From large room-filling installations to kinetic sculptures to text to photography to artifices to reclaimed objects, Shetty's oeuvre has been marked by a sharp absence of a signature style. He says that he works very hard not to repeat himself. "It comes from my need for multiplicity. Even if I am talking about the same thing, I am constantly looking for as many ways as possible to say it. There is no linear narrative to the materials I use or how the works are made," he says. He remembers his teachers telling him to develop his own style, but he was very conscious to veer away from it. "A signature style points towards ‘authorship’ and I try to avoid that. I believe that my works are not entirely and wholly mine because there are so many other factors involved than I could make something on my own, I see myself looking back at tradition and history and constantly drawing from it" he says. This preoccupation with multiplicity is again evident in the work 'Path to Water' where five translations of an Amir Khusrao line 'Bahut kathin hai dagar panghat ki' meaning 'The road to the well is much too difficult' are inlaid in plastic on teak wood panels. Being shown for the first time in India, the other side of the five panels feature carved wood reliefs of an idealised Indian landscape. The other part of the installation heaps store bought terracotta objects on a long low plinth, resembling those found in archeological excavations. Devoid of labels and details of provenance, the display gains an aura of antiquity. Set alongside the reliefs, they question ideas of the labour involved and values, perceived and real.

Image credit: GALLERYSKE
Shetty is today among India's most well-known contemporary artists. His works are in collections of museums both private and public. “Sudarshan’s practice is one that has an incredible depth of eastern historical and philosophical underpinning and it is very exciting that the artist chooses to express this successfully through a variety of mediums. This itself makes the practice unique in its position,” says Sunitha Kumar Emmart of GALLERYSKE. Along the way he has turned something of a collector too, though "not the sorts who will go looking to collect," he adds. "Friends have gifted me works. I have inadvertently been collecting works of people I know," he says. Asked what he looks for in a work he might collect, he says, "Most of them are from very different practices than mine. I display all the works I collect in either my studio or home. It is my selfish need for plurality, I suppose, and I get to participate and in some strange way be part of their processes as well."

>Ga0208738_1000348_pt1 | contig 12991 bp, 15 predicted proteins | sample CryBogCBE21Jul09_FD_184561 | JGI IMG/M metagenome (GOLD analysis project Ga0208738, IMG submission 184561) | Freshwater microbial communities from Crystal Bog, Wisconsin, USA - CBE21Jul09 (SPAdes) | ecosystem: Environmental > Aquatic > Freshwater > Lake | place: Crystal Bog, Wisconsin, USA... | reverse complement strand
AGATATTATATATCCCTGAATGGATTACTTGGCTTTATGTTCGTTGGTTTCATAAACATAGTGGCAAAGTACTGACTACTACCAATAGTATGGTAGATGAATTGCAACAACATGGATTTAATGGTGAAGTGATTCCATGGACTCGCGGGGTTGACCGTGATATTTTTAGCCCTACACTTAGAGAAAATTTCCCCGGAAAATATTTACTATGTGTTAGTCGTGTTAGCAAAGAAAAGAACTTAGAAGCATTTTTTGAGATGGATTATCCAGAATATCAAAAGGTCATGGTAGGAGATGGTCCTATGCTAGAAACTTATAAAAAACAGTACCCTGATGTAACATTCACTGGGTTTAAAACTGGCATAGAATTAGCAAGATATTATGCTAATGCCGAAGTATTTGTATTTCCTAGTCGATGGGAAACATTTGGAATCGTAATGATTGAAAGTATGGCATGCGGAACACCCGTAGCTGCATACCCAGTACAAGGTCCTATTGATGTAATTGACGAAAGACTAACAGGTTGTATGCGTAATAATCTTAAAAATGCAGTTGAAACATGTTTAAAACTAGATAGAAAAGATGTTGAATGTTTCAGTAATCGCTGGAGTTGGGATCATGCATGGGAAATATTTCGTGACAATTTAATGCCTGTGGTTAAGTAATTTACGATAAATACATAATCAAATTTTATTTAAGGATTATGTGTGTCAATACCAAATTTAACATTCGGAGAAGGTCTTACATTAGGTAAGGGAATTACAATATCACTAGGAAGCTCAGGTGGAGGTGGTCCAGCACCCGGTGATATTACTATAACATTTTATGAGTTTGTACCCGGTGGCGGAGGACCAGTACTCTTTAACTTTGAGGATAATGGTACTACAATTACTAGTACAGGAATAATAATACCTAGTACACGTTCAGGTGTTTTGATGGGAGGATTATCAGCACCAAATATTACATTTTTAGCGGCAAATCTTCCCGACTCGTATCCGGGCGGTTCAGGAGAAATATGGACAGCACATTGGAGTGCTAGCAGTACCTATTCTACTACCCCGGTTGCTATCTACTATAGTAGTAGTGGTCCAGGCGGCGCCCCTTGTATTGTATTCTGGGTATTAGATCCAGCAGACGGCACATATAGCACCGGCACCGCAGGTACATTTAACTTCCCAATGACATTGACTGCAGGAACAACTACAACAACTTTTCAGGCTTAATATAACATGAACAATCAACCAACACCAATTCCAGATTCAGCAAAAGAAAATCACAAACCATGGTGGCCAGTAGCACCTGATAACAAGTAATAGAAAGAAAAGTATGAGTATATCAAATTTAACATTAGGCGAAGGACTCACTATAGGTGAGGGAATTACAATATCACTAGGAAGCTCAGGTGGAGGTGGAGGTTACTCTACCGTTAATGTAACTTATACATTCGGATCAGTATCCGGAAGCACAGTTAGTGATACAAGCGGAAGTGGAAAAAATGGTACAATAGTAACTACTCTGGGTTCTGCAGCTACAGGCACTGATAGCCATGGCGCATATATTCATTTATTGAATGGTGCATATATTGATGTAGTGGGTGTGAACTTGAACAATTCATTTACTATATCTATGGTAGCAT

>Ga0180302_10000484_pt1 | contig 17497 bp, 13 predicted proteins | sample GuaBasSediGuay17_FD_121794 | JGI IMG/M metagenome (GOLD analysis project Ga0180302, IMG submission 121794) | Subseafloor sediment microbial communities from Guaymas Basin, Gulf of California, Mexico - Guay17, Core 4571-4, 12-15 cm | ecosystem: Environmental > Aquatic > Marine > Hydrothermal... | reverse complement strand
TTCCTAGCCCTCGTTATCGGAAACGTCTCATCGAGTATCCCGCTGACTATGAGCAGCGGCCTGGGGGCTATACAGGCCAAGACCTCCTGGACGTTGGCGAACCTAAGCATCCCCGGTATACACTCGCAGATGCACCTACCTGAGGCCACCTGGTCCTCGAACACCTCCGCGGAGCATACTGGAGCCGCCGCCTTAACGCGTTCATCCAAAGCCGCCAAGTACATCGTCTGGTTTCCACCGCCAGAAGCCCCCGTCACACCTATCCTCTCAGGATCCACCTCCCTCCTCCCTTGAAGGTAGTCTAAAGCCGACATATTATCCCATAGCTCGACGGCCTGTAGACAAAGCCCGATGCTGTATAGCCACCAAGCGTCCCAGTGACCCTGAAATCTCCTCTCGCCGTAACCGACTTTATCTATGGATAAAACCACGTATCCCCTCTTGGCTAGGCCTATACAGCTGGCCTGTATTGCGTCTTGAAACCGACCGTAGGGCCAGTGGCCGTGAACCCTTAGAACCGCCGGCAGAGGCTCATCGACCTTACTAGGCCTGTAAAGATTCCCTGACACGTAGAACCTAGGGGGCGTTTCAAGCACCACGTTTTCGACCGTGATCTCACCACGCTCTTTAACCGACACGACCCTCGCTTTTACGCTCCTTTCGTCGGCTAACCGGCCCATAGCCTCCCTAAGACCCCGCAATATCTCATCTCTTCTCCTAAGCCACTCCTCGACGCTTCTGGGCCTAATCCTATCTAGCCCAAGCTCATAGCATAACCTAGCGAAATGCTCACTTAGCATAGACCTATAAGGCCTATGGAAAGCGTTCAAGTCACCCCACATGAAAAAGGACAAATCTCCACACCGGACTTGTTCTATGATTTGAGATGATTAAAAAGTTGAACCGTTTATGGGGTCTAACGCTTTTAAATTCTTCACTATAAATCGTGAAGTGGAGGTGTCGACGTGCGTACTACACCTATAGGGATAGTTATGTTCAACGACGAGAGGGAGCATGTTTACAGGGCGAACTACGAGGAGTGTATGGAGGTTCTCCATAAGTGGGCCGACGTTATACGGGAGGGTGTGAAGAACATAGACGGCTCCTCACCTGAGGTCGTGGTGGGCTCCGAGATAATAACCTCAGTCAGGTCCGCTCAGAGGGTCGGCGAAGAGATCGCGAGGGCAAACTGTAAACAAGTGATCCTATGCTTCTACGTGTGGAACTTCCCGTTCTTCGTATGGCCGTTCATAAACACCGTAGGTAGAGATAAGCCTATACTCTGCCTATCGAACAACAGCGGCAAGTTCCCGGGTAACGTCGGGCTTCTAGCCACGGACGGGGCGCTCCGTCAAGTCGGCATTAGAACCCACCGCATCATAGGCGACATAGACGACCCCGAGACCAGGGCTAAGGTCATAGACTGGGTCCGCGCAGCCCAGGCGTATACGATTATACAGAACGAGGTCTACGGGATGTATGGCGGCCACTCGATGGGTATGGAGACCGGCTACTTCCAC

The busy artist is currently working for a solo show in Brussels, this May. "I am also building a set of buildings for a longer video that I am working on. They may seem monumental but they can be erected inside a room," he explains.

Asked what his interests are outside of art, Shetty tells me that he reads a lot of poetry. The last few years saw him read a lot of translated works. He's venturing into new English poetry these days, he says, and when I say I read poetry, asks if I can suggest some names. I do. We have, along the way through this conversation, talked about shared half-hometowns, familiar languages and poetry. But like the storytellers of yore would say, those are stories for another day.

('who must write these lines' is on till 30 April at GALLERYSKE, Bengaluru.)

Saturday, April 04, 2015

The Forager 3./2015, and My Erotica Piece on Figs